In a letter to Bangladesh’s Prime Minister Sheikh Hasina, they said that for more than a decade, Professor Yunus had faced more than 150 unsubstantiated cases brought against him in Bangladesh.
‘We write urging you to end the persistent harassment of Nobel Peace Prize laureate Professor Muhammad Yunus, and the pattern of abusing laws and the justice system to target critics of the government more broadly,’ said the letter led by US Senate Majority Whip Dick Durbin, who also tweeted a copy of the letter issued on January 22.
Other signatories to the letter were Todd Young, Tim Kaine, Dan Sullivan, Jeff Merkley, Jeanne Shaheen, Ed Markey, Sherrod Brown, Peter Welch, Sheldon Whitehouse, Ron Wyden, and Cory Booker.
Legal Prosecutor’s Reply to them
Khurshid Alam Khan, a lawyer for the Department of Factories and Establishments, has rejected the letter sent by 12 US Senators to Prime Minister Sheikh Hasina. He said,” The senators should read the verdict of Bangladesh’s labor court, analyze the trial, and then give a statement. Commenting without reading or listening is directly tantamount to interfering in the judicial system of Bangladesh.”
Following the January 1, 2024 verdict by the Bangladesh Labor Court handing six month’s imprisonment to controversial Nobel laureate Muhammad Yunus, influential UK newspaper The Daily Express in an article has criticized the “unexpected radical Islamist support for” him stating it is “not just a domestic affair but signals a disconcerting trend that could have far-reaching implications”.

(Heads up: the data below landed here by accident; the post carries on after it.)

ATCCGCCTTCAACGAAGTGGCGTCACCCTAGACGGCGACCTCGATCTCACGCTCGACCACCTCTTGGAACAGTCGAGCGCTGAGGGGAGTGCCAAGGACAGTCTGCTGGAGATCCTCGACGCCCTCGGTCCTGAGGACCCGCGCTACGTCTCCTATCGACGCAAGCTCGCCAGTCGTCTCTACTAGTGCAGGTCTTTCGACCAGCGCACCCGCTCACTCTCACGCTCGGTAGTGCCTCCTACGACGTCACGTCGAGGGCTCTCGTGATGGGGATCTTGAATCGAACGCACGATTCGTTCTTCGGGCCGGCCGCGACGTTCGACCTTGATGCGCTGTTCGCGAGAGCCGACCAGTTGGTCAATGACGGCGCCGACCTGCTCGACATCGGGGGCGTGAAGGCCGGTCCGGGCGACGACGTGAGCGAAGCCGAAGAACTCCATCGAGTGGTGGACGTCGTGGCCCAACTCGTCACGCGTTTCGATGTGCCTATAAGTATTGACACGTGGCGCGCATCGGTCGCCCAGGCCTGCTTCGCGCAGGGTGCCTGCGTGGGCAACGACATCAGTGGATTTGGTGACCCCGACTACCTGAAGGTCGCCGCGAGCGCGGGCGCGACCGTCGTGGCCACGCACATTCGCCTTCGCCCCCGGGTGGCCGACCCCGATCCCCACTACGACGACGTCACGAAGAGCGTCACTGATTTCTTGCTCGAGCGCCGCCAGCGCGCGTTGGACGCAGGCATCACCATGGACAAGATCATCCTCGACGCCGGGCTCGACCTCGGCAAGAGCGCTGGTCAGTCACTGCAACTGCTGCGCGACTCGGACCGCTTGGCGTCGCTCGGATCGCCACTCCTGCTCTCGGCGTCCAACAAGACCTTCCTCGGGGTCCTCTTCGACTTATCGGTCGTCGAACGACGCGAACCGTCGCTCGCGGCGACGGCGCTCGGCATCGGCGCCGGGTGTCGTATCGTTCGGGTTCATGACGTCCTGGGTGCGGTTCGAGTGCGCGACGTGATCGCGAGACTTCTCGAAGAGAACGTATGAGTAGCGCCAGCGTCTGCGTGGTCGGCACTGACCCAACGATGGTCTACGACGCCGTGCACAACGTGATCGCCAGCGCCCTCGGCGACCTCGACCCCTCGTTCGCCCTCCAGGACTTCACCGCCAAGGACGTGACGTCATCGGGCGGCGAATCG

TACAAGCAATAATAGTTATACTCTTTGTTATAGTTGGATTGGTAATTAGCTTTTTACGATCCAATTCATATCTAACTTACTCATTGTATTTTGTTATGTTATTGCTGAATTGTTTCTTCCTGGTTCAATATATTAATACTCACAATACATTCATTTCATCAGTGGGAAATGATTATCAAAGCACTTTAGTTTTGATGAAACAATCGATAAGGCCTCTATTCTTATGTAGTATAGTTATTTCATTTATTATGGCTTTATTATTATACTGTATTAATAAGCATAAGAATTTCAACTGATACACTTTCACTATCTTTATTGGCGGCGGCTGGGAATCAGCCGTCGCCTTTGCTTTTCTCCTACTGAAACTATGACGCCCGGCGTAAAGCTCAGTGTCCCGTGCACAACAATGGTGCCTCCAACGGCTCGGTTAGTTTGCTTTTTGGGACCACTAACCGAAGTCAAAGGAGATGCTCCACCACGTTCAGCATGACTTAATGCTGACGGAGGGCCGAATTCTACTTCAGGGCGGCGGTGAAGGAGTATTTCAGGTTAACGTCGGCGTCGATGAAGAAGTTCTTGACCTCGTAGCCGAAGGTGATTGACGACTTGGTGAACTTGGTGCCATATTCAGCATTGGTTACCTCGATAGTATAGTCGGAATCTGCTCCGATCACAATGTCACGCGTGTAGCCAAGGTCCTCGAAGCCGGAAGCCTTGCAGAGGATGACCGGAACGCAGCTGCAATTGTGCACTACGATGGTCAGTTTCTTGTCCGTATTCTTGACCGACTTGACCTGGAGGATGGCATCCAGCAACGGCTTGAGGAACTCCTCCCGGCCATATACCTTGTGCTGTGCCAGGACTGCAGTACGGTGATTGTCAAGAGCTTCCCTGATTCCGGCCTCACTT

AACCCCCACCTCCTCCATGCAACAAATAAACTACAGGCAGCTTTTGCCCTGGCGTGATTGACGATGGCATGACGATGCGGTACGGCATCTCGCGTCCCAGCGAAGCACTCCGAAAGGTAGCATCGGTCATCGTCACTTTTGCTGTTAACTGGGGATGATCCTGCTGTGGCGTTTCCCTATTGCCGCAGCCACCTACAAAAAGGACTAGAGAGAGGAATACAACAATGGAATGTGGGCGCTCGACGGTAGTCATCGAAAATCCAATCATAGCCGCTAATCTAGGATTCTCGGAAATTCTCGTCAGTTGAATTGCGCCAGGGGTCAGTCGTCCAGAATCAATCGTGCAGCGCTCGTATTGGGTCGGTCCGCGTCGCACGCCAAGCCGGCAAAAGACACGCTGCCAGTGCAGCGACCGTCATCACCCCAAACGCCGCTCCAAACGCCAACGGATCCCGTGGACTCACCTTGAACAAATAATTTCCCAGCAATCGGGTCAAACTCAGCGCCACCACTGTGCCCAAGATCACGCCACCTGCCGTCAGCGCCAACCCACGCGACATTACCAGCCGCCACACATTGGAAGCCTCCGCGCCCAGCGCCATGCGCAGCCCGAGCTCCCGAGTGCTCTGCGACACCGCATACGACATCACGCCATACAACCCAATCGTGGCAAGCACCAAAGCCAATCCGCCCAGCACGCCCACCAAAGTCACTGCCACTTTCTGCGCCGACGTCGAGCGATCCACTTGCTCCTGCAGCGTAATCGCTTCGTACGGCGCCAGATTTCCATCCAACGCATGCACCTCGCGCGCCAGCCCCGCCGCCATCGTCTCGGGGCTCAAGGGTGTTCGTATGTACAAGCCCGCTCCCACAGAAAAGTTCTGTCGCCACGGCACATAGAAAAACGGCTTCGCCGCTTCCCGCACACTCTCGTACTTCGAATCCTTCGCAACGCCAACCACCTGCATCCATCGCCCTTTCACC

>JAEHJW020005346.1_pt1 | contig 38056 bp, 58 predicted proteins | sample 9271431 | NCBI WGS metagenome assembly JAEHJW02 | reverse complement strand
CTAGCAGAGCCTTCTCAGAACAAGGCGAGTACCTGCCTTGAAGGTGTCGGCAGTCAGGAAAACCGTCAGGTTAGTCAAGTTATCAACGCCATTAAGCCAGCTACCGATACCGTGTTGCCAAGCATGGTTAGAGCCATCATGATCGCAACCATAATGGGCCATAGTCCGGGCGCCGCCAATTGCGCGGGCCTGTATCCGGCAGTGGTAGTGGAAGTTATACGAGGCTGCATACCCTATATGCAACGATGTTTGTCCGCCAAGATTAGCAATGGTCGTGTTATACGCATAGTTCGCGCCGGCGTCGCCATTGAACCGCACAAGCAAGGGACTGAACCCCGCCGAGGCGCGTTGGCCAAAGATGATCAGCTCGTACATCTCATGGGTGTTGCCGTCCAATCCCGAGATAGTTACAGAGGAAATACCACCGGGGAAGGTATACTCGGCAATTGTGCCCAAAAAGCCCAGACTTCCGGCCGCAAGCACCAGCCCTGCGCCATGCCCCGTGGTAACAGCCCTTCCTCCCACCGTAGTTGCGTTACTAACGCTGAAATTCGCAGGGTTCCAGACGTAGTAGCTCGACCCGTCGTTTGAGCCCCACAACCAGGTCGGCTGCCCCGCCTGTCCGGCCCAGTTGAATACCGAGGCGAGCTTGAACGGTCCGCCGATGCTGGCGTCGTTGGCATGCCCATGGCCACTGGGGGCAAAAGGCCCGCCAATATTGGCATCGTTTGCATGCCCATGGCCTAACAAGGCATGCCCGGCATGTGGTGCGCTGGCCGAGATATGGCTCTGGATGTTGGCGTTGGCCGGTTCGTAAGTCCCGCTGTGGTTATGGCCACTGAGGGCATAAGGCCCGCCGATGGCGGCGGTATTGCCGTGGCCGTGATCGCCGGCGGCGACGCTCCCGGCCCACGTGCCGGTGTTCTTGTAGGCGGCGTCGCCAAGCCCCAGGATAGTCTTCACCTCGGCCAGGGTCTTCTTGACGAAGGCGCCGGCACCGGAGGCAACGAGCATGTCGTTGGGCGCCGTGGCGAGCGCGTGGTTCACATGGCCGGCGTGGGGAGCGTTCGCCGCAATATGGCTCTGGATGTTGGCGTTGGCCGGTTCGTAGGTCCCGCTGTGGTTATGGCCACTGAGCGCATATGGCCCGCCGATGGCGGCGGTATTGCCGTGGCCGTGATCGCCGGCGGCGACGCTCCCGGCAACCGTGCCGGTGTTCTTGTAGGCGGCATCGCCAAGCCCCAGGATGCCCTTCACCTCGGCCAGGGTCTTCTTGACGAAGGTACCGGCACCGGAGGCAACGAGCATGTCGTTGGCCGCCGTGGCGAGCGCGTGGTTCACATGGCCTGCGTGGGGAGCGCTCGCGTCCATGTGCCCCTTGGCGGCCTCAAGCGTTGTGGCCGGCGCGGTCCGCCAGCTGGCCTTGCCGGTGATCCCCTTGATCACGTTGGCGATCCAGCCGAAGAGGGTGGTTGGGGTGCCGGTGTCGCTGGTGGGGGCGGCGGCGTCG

The Daily Express Mentioned:
This trend underscores the manipulation of public opinion and the narrative by opponents of the ruling party, predominantly radical Islamist factions, representing a perilous attempt to contaminate public discourse.
Such strategies, limited for now to distant shores, have the potential to be exported to other nations, including the UK, which is also on the cusp of significant political change.
In the socio-political fabric of Bangladesh, the legal predicaments of Dr. Muhammad Yunus reflect a wider, troubling pattern threatening democracies. Accused under the Bangladesh Labor Act 2006, Dr. Yunus’s conviction has sparked substantial outcry, notably from radical Islamist factions within the country.
These factions have framed the legal proceedings as politically motivated, portraying Dr. Yunus as a victim of government oppression, a narrative seemingly championing justice but in reality often furthering their own extremist agendas.
The Daily Express also mentioned, Dr. Yunus, once a symbol of innovative economic empowerment, along with his associates, faced severe legal repercussions that have significantly dented his once stellar reputation.
This high-profile case, featuring a Nobel Laureate, highlights the vital role of transparency and accountability in financial affairs, especially within organizations that wield substantial societal influence. It reinforces the notion that no one, regardless of their stature, can evade the law, emphasizing the need for a thorough examination of corruption allegations.